How typically undemocratic a notion from a minion of the left.

Joint Campaign Director of the Recognise campaign Tim Gartrell praised Mr Gooda’s “excellent contribution to the debate”.

“We’ve always said we shouldn’t wait a day longer than is necessary to make these important changes to the constitution,” he said. “This also means all the preconditions need to be in place. The momentum needed for success is growing every day. There are now more than 215,000 supporters who have joined Recognise.

215,000 supporters is notthat significant when you consider that we are a nation of more than 20Million people, in fact I would suggest that  215,000 supporters is barely even all of the “usual suspects”

Labor’s first indigenous senator -Nova Peris does not back Aboriginal Commissioner Mick Gooda’s call for the referendum to acknowledge indigenous Australians to be held next year, arguing it is better to take longer than get it wrong.

Senator Peris, who is the deputy chairwoman of the committee looking at options for recognition, said rushing the issue would be devastating.

“It’s imperative we do the work required to ensure this succeeds,” he said. “To risk failure in an attempt to simply rush the procedure would be devastating.”

Source

Well for once I agree with a Labor person about something! That said unless we have a very clear enunciation of just what words are to be added to the constitution and what the possible effect of that change could be then I for one will be campaigning against there being ANY change simply because those advancing the yes case are already being deceptive. You see I am old fashioned enough to think that there should be no laws on our statute books that privileges any individual on the basis of their race or ethnicity, or what they claim is their race or ethnicity. We live in the here and now, in a contemporary Australia whose laws apply equally to all with a blindness to race gender or ethnicity. Its not a perfect blindness to those distinctions but its close enough to sing its praises and we should resist any move that makes the law notice the colour of a man’s skin, the faith in his heart or even if he is a man. So many on all sides of politics espouse notions of equality and I think that if   we the public are being asked to agree with the proposition that some Australians are going to be considered “more equal” than the rest of us that we should just vote NO!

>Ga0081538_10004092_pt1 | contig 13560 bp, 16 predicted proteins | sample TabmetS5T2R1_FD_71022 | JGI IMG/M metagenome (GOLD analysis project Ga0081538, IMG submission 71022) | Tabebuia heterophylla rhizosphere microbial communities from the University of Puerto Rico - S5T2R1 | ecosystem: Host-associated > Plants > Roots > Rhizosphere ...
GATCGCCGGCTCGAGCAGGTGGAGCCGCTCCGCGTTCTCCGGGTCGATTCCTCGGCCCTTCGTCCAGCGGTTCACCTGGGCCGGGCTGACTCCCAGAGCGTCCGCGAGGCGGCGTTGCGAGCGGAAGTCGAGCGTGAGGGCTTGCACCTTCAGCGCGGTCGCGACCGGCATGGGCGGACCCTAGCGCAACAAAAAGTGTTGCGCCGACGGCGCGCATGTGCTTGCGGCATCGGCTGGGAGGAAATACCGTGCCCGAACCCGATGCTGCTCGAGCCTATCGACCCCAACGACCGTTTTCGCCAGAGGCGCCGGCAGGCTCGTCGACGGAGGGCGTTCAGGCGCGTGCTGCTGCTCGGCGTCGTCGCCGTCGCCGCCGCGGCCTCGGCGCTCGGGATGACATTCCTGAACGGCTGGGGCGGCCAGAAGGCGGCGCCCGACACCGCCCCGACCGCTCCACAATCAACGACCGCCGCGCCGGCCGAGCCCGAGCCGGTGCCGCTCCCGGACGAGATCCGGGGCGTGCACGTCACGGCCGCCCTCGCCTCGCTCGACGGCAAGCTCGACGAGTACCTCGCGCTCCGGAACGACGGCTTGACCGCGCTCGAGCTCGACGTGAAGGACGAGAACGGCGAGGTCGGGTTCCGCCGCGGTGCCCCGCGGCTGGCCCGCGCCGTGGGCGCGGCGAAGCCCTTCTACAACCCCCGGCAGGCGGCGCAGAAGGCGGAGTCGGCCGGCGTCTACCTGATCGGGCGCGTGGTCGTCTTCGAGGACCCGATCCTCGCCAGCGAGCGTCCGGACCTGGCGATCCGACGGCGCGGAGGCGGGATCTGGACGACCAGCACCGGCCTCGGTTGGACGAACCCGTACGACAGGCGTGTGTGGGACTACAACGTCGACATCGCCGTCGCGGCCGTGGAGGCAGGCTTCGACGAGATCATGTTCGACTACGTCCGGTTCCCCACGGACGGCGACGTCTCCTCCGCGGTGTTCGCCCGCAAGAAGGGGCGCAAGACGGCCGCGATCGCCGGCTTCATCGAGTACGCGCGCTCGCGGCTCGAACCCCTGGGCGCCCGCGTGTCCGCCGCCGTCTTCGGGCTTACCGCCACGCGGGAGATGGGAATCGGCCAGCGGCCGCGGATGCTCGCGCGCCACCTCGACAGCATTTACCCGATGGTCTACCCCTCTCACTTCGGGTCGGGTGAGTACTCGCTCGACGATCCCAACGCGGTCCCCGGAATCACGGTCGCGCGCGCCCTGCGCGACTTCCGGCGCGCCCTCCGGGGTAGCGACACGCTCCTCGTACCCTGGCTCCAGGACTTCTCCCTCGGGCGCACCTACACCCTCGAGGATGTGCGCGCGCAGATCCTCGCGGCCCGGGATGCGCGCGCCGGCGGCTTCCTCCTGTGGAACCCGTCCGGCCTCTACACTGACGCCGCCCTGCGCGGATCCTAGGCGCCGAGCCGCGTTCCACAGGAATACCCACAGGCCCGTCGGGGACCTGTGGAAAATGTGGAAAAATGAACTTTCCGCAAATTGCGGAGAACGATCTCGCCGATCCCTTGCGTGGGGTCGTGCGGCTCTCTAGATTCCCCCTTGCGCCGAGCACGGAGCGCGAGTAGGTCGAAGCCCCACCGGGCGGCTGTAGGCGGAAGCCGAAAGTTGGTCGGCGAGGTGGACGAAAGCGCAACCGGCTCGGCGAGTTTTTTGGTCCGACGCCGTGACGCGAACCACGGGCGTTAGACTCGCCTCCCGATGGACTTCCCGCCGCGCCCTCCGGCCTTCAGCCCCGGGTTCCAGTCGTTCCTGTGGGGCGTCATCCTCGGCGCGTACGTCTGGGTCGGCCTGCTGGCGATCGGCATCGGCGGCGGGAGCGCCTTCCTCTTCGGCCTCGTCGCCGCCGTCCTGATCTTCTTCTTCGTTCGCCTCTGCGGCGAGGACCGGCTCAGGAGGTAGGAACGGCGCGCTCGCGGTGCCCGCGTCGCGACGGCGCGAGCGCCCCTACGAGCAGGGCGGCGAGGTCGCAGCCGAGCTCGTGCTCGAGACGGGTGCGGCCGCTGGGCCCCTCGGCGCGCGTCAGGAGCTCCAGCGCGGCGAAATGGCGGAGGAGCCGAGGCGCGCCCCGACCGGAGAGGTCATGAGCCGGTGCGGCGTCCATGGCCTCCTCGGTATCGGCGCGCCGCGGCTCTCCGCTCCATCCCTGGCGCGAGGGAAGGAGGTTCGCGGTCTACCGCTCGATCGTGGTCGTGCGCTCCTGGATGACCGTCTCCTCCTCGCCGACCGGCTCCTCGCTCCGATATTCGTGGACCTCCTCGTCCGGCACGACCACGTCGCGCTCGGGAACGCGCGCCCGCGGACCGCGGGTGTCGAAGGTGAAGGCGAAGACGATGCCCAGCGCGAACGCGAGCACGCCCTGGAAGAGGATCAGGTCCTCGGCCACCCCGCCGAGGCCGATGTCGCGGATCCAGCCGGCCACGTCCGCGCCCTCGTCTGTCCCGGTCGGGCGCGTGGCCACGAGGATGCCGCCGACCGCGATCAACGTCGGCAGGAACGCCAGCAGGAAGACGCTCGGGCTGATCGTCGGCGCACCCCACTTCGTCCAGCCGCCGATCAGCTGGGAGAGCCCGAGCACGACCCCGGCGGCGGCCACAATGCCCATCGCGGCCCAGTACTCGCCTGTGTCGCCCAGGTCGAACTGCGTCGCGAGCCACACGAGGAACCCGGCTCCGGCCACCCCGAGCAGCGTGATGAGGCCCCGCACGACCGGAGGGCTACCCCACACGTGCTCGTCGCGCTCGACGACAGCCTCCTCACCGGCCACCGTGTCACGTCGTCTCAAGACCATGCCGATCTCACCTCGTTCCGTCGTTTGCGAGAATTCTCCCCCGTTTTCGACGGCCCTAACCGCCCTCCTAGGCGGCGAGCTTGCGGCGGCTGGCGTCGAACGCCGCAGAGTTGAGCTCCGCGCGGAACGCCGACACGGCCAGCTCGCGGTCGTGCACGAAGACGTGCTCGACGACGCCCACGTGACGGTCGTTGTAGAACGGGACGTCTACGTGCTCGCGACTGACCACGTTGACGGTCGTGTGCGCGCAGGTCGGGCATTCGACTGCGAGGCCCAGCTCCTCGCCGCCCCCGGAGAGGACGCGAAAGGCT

Cheers Comrades

hy

Foretelling the future and negating the wrath of the Gods

human_15